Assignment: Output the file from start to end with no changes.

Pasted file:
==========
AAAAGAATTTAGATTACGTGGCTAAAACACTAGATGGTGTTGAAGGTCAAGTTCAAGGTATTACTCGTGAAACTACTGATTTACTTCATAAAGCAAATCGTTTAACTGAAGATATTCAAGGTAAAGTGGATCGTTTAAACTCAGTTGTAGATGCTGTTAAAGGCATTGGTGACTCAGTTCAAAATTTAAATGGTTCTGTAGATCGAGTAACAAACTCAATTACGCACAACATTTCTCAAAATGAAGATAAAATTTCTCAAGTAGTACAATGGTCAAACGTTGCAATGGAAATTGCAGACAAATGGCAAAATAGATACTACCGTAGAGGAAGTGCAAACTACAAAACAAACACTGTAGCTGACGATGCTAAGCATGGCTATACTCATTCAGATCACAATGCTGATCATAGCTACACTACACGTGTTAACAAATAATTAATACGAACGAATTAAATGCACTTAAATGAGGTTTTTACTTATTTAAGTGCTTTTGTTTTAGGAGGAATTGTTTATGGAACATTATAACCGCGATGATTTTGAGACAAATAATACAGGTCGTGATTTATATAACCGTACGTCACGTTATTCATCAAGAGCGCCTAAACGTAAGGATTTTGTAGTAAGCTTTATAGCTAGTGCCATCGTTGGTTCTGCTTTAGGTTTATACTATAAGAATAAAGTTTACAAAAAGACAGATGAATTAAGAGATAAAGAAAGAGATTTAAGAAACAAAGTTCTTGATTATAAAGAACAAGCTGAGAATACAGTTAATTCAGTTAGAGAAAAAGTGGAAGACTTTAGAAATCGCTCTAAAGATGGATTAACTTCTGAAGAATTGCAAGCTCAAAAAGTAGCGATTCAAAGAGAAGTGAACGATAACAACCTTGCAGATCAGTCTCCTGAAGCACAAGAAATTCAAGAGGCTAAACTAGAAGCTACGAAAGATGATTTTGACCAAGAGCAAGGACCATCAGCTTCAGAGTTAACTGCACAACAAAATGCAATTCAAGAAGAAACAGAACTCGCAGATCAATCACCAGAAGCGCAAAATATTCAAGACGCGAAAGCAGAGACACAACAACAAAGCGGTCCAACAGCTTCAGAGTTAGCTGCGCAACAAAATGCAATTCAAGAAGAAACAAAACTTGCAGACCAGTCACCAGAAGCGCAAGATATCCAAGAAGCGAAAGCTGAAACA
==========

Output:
AAAAGAATTTAGATTACGTGGCTAAAACACTAGATGGTGTTGAAGGTCAAGTTCAAGGTATTACTCGTGAAACTACTGATTTACTTCATAAAGCAAATCGTTTAACTGAAGATATTCAAGGTAAAGTGGATCGTTTAAACTCAGTTGTAGATGCTGTTAAAGGCATTGGTGACTCAGTTCAAAATTTAAATGGTTCTGTAGATCGAGTAACAAACTCAATTACGCACAACATTTCTCAAAATGAAGATAAAATTTCTCAAGTAGTACAATGGTCAAACGTTGCAATGGAAATTGCAGACAAATGGCAAAATAGATACTACCGTAGAGGAAGTGCAAACTACAAAACAAACACTGTAGCTGACGATGCTAAGCATGGCTATACTCATTCAGATCACAATGCTGATCATAGCTACACTACACGTGTTAACAAATAATTAATACGAACGAATTAAATGCACTTAAATGAGGTTTTTACTTATTTAAGTGCTTTTGTTTTAGGAGGAATTGTTTATGGAACATTATAACCGCGATGATTTTGAGACAAATAATACAGGTCGTGATTTATATAACCGTACGTCACGTTATTCATCAAGAGCGCCTAAACGTAAGGATTTTGTAGTAAGCTTTATAGCTAGTGCCATCGTTGGTTCTGCTTTAGGTTTATACTATAAGAATAAAGTTTACAAAAAGACAGATGAATTAAGAGATAAAGAAAGAGATTTAAGAAACAAAGTTCTTGATTATAAAGAACAAGCTGAGAATACAGTTAATTCAGTTAGAGAAAAAGTGGAAGACTTTAGAAATCGCTCTAAAGATGGATTAACTTCTGAAGAATTGCAAGCTCAAAAAGTAGCGATTCAAAGAGAAGTGAACGATAACAACCTTGCAGATCAGTCTCCTGAAGCACAAGAAATTCAAGAGGCTAAACTAGAAGCTACGAAAGATGATTTTGACCAAGAGCAAGGACCATCAGCTTCAGAGTTAACTGCACAACAAAATGCAATTCAAGAAGAAACAGAACTCGCAGATCAATCACCAGAAGCGCAAAATATTCAAGACGCGAAAGCAGAGACACAACAACAAAGCGGTCCAACAGCTTCAGAGTTAGCTGCGCAACAAAATGCAATTCAAGAAGAAACAAAACTTGCAGACCAGTCACCAGAAGCGCAAGATATCCAAGAAGCGAAAGCTGAAACA